The new vaccine technology could improve protection against a primary pathogen in bovine respiratory disease (BRD).
The new vaccine technology could improve protection against a primary pathogen in bovine respiratory disease (BRD).

Scientists working with the National Institute of Allergy and Infectious Diseases (NIAID), part of the National Institutes of Health, have reported promising results with a noel vaccine for Bovine Respiratory Syncitial Virus (BRSV).

BRSV is one of the most common viral agents involved in the bovine respiratory disease (BRD) complex. A closely related Respiratory Syncitial Virus (RSV), also of the Orthopneumovirus genus, is commonly associated with respiratory disease in humans. RSV infections are estimated to cause more than 250,000 human deaths annually around the world.

The novel vaccine is based on a single, stabilized version of the RSV fusion glycoprotein in its initial conformation, called pre-F. The researchers note that other RSV vaccines have used the final conformation of the same protein, known as post-F.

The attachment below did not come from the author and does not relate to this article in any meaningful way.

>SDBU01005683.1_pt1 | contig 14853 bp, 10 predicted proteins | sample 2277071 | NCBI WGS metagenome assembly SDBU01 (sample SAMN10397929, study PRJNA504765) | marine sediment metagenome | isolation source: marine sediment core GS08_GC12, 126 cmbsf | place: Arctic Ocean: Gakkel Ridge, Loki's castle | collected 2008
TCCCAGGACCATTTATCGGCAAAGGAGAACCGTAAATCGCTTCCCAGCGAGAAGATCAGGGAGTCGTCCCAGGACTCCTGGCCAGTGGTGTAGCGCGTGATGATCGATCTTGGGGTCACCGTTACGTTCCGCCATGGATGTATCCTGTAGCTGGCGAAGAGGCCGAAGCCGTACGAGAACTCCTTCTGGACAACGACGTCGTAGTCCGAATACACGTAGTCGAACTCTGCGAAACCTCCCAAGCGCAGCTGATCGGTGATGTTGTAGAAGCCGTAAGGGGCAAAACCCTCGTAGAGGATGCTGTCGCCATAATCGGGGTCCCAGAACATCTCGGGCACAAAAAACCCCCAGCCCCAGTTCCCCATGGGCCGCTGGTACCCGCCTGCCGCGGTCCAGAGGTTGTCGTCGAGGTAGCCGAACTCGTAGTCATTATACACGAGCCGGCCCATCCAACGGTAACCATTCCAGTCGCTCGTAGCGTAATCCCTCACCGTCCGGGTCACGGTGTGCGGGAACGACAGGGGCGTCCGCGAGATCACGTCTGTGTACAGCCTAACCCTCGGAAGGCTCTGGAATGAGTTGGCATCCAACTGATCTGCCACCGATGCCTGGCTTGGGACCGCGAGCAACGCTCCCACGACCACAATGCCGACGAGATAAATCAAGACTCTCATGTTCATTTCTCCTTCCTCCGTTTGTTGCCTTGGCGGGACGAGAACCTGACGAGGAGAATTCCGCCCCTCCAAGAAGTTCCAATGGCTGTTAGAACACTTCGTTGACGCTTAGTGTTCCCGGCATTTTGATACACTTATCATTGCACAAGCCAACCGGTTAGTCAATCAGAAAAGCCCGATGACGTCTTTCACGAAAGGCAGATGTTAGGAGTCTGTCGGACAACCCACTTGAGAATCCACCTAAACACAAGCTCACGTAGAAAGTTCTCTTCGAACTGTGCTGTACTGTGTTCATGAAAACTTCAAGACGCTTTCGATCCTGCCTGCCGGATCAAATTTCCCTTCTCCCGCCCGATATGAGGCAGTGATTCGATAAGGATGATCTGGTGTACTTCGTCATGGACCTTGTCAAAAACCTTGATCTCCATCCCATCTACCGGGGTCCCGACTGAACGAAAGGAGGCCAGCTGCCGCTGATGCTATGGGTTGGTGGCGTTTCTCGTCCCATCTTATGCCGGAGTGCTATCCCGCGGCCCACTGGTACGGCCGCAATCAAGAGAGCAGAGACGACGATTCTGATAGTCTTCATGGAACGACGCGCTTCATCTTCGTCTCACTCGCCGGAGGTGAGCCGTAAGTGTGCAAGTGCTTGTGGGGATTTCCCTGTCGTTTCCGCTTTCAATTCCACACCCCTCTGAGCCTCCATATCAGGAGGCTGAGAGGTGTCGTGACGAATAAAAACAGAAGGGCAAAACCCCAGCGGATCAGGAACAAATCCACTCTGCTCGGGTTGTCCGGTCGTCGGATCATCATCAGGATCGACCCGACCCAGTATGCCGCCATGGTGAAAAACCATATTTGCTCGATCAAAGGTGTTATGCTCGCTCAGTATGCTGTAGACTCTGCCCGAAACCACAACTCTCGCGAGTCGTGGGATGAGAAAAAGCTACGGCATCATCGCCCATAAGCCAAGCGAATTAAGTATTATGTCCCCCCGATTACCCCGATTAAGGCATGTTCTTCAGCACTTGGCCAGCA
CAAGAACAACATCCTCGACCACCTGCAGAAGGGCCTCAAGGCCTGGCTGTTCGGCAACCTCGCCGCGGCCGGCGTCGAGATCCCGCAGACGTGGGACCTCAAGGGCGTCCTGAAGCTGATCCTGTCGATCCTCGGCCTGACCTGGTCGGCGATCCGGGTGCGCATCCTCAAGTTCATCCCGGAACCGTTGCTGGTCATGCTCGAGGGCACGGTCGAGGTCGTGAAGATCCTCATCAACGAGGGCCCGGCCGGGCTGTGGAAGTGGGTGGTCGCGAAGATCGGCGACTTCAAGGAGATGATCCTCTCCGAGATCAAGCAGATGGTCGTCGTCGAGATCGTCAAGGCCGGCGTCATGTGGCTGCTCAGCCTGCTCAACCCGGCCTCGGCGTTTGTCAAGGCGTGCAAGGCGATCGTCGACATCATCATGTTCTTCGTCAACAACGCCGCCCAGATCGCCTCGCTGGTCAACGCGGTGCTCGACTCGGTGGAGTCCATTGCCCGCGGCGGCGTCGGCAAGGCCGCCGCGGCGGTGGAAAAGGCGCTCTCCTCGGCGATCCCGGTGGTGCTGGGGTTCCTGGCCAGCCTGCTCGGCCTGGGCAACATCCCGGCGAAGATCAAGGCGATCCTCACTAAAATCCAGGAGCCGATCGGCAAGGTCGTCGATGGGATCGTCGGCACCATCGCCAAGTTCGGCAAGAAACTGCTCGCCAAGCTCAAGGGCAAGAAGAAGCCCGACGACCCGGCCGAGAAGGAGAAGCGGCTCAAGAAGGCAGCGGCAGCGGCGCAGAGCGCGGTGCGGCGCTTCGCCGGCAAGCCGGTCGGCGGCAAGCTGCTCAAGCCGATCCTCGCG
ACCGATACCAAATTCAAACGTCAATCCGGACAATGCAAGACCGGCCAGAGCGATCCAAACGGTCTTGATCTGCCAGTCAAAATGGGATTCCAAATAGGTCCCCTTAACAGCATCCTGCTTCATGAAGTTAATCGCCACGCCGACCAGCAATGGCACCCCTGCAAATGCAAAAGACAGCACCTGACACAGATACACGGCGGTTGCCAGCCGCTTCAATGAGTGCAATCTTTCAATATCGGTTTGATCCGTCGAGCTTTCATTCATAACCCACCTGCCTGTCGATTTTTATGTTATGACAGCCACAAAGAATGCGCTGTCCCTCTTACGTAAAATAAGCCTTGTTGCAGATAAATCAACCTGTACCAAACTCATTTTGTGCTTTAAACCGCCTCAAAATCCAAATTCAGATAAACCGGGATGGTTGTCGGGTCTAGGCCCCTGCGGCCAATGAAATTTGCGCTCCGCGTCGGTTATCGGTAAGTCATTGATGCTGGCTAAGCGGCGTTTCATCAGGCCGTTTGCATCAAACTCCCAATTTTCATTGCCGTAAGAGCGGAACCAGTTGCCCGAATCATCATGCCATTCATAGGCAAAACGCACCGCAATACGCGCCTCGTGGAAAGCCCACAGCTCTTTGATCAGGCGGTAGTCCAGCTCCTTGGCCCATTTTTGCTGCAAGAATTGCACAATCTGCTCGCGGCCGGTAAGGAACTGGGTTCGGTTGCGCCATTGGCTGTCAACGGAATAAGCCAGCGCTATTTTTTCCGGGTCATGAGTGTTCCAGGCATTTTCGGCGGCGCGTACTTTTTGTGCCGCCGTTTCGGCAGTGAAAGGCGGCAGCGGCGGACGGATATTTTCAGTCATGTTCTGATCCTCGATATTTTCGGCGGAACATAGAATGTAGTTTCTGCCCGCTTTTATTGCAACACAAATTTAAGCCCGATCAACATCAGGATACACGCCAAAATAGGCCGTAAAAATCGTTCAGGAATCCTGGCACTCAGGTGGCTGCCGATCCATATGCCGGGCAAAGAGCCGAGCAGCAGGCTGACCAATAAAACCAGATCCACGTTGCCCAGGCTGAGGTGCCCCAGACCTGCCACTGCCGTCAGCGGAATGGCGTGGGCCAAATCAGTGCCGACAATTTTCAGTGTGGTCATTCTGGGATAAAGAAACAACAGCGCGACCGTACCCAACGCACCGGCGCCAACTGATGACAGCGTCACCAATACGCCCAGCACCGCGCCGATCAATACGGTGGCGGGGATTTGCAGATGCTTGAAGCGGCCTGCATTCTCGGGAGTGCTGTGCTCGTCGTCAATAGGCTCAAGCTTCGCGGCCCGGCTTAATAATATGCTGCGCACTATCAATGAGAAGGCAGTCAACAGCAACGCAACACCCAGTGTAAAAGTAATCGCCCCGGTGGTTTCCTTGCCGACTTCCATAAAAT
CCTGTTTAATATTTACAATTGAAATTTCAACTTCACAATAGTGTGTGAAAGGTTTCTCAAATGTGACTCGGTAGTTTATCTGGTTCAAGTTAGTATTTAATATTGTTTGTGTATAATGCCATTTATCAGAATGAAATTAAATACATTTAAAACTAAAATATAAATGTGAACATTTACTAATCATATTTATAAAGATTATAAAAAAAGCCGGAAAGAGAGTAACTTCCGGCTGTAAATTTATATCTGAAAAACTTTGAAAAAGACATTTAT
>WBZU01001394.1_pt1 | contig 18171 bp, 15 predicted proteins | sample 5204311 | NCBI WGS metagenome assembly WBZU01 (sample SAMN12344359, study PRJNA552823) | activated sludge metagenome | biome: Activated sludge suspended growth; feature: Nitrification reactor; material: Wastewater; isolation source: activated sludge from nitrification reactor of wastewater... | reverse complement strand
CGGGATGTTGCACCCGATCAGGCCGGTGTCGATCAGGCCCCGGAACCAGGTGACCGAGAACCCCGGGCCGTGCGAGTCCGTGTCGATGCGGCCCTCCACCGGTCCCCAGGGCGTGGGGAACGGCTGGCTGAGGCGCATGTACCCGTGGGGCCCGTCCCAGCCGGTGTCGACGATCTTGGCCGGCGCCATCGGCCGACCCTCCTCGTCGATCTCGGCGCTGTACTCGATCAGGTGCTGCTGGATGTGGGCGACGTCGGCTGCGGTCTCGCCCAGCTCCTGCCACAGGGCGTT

Using small groups of three- to six-week-old calves in this study, the researchers compared the vaccine based on the pre-F protein with one based on the post-F protein and with a control group injected with a placebo. They injected each treatment group twice, with four weeks between treatments, then challenged the calves with BRSV four weeks after the second treatment.

In this trial, the calves vaccinated with the pre-F protein had more than 100-fold higher levels of neutralizing antibodies than those that received the post-F protein. Four of the five calves in the pre-F group were protected from BRSV viral replication in the upper and lower respiratory tracts. In contrast, BRSV was detected in all calves immunized with either the post-F protein or placebo.

The researchers also note that recombinant subunit-based vaccines, such as the one tested in this trial, do not pose risks associated with live viruses, but do provide an opportunity to generate highly effective and targeted immune responses. They also have potential advantages in terms of ease and speed of manufacturing, quality control of purity, and long term stability.

In their discussion, the report’s authors say a similar approach to vaccine development could result in more effective vaccines to protect against the human form of RSV.

The study report, titled “Protection of calves by a prefusion-stabilized bovine RSV F vaccine” is published in the journal npj Vaccines. The full report is available online.